ACHEBE ON AWOLOWO AND GOWON  - NOW A HARVEST AND BAZAAR FOR ETHNIC JINGOISTS

 

The statement that has ignited a firestorm comes from Achebe’s take on the late Chief Obafemi Awolowo (most popularly called Awo) and Yakubu Gowon, Nigeria’s war-time head of state.

Those who know Chinua Achebe most intimately attest to his fearless candor and strength of character. These attributes were on full display in his refusal twice to accept Nigeria’s national honors on the grounds that the litany of leadership woes that adversely affect the lives of Nigerians still exists. That moral choice solidified his reputation as a man of unimpeachable principle. This type of gesture is absent in the lexicon of the highly questionable national honor. Let’s face it, many of our best intellectuals have been known to succumb to the temptation to partake in "the national cake," a phrase loosely used to rationalize illegal acquisition of wealth at the expense of the masses, either by accepting highly compromised government jobs or contracts.  Achebe has contributed tremendously to the intellectual and moral advancement of humanity and has stood in solidarity with the Nigerian masses by using his vintage position to zealously advocate for the poor and voiceless.

 

Moving on…….

 

The ignoble role of Gowon is pretty settled. As Nigeria’s military ruler, he prosecuted the genocide during the war. That is far from a controversial claim. The absence of extensive debates on the theories of genocide affirms this position. By contrast, Achebe’s statement about Awolowo has generated fierce and passionate debate, mostly along ethnic lines.

 

Achebe wrote: "It is my impression that Awolowo was driven by an overriding ambition for power, for himself and for his Yoruba people. There is, on the surface at least, nothing wrong with those aspirations.

"However, Awolowo saw the dominant Igbos at the time as the obstacles to that goal, and when the opportunity arose – the Nigeria-Biafra war – his ambition drove him into a frenzy to go to every length to achieve his dreams. In the Biafran case it meant hatching up a diabolical policy to reduce the numbers of his enemies significantly through starvation — eliminating over two million people, mainly members of future generations."

 

 

Some have argued that the late Awolowo, a widely revered Nigerian too, should not be blamed for any role in the Biafra genocide. Others have insisted that he should be held accountable especially with relation to the decision to strip members of the Biafran side of economic power by handing them a measly 20 pounds each at the end of the war. The sordid tale often called economic genocide or strangulation is simple to explain. Every Igbo adult was given a mere 20 pounds only in exchange for the assets they formerly owned. It did not matter if a person had 100 million pounds in the bank before the war. Many have blamed the late Awolowo, who was then the Finance Minister, for this policy of economic strangulation of the Igbo. He was the undisputed leader of the Federal Executive Council (FEC), the highest policy making body in Nigeria then. Being the brightest and most respected among the FEC members, Awo has now become the focus of debate on most of the obnoxious policies of the then Gowon regime.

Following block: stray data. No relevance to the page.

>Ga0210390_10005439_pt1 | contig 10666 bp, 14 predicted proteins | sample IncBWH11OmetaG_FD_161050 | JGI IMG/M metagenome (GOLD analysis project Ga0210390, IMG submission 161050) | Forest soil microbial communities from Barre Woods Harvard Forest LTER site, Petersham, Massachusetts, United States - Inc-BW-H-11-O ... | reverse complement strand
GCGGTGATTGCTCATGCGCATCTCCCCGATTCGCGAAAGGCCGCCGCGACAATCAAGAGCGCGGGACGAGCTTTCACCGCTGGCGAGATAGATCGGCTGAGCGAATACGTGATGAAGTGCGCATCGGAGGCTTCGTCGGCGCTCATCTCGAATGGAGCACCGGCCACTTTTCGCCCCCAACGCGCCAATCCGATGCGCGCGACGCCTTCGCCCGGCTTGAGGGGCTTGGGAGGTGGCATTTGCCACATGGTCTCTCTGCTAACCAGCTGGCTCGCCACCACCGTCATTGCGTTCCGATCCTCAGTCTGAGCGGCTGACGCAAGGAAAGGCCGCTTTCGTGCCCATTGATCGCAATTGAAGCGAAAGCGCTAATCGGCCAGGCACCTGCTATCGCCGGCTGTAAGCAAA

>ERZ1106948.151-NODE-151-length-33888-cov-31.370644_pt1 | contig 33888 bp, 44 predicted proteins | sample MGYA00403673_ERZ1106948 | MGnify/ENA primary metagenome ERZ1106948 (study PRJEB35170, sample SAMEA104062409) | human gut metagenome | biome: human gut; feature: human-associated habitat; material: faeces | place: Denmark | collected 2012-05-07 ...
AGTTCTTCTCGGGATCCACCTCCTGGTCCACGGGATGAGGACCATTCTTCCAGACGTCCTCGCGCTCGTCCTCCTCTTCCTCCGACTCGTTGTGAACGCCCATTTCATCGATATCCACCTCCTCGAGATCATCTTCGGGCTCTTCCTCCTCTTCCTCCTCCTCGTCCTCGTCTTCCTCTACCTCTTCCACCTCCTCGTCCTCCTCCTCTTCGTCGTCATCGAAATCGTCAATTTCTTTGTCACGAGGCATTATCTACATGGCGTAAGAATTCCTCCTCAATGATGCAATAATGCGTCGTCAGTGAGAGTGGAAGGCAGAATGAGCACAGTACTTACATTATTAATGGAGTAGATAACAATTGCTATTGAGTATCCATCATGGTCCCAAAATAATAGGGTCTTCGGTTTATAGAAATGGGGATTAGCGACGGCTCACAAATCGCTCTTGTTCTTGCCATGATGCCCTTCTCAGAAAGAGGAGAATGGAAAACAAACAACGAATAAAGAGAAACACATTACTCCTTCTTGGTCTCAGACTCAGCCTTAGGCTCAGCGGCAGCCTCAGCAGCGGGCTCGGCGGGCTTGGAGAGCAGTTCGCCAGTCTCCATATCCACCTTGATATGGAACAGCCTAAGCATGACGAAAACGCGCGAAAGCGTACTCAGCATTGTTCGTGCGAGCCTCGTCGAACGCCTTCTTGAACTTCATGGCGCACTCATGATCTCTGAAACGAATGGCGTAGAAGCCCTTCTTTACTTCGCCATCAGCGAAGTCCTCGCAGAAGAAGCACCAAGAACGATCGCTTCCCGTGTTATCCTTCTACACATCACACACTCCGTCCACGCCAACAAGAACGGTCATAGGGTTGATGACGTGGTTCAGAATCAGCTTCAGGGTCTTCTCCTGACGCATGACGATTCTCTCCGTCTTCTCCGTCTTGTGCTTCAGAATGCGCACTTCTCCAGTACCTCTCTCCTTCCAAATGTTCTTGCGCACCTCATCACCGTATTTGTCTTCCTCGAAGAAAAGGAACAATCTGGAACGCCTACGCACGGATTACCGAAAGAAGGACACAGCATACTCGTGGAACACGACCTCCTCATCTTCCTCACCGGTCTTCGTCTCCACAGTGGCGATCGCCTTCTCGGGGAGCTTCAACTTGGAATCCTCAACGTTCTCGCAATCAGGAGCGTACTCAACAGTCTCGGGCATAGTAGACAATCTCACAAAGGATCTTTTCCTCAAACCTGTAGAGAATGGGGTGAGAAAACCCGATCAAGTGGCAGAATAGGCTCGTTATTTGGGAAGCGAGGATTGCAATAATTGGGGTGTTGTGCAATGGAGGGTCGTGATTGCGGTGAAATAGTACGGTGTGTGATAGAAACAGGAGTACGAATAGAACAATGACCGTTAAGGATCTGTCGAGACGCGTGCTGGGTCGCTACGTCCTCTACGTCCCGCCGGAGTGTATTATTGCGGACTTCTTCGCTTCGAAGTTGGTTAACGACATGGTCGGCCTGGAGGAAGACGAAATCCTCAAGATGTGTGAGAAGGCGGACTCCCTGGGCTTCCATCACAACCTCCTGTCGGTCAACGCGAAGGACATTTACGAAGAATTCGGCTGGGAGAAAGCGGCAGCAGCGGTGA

Should we discountenance Achebe’s argument without the benefit of hearing him interviewed? To do so would be a gross disservice to fairness. Achebe is yet to grant interviews, as is customary after every great publication. As an amateur student writer cum journalist, I used to cherish a situation like this. It is a journalist’s paradise. Interview the great man and ask him questions, those are the opportunities that we should really be waiting for. Heckling on the Internet and local media is of little help.

Achebe’s place in world history is already engraved in glittering gold now and forever. It can never be dented, and his word goes very far. Therefore, we must all seek the golden opportunity of a credible interview on the subject.

 

 

It is sad that Achebe’s statement on Awo appears to have dealt a further blow to the often tense relationship between Yoruba and Igbo. Nigerian politics, notorious for its bare-knuckle ethnic warfare, appears to have gone up in flames. But many of the cyber-gladiators are missing the point by a wide margin. In-depth analysis has been replaced by insults, innuendoes and gossips. As usual, the number of unhygienic insults that you can haul at the other "adversarial ethnic group" now measures your "loyalty" to your ethnic group. Lazy intellectualizing by the best and brightest is now the trend. The facts remain that, when the dust settles, we must discuss the facts with a view to supporting or debunking the widely circulated story.

 

My position is simple. Unless proven otherwise, a super powerful Finance Minister will never be held harmless for any monetary policy by the government that he served. Otherwise, we must all absolve Ngozi Okonjo Iweala of all blame for the huge transfer of Nigeria’s cash to pay what some critics regard as a phantom debt during Obasanjo’s administration. If Awo, as a super powerful FEC leader and Finance Minister during and after the war, can never be discussed with respect to a monetary policy, who then should be discussed?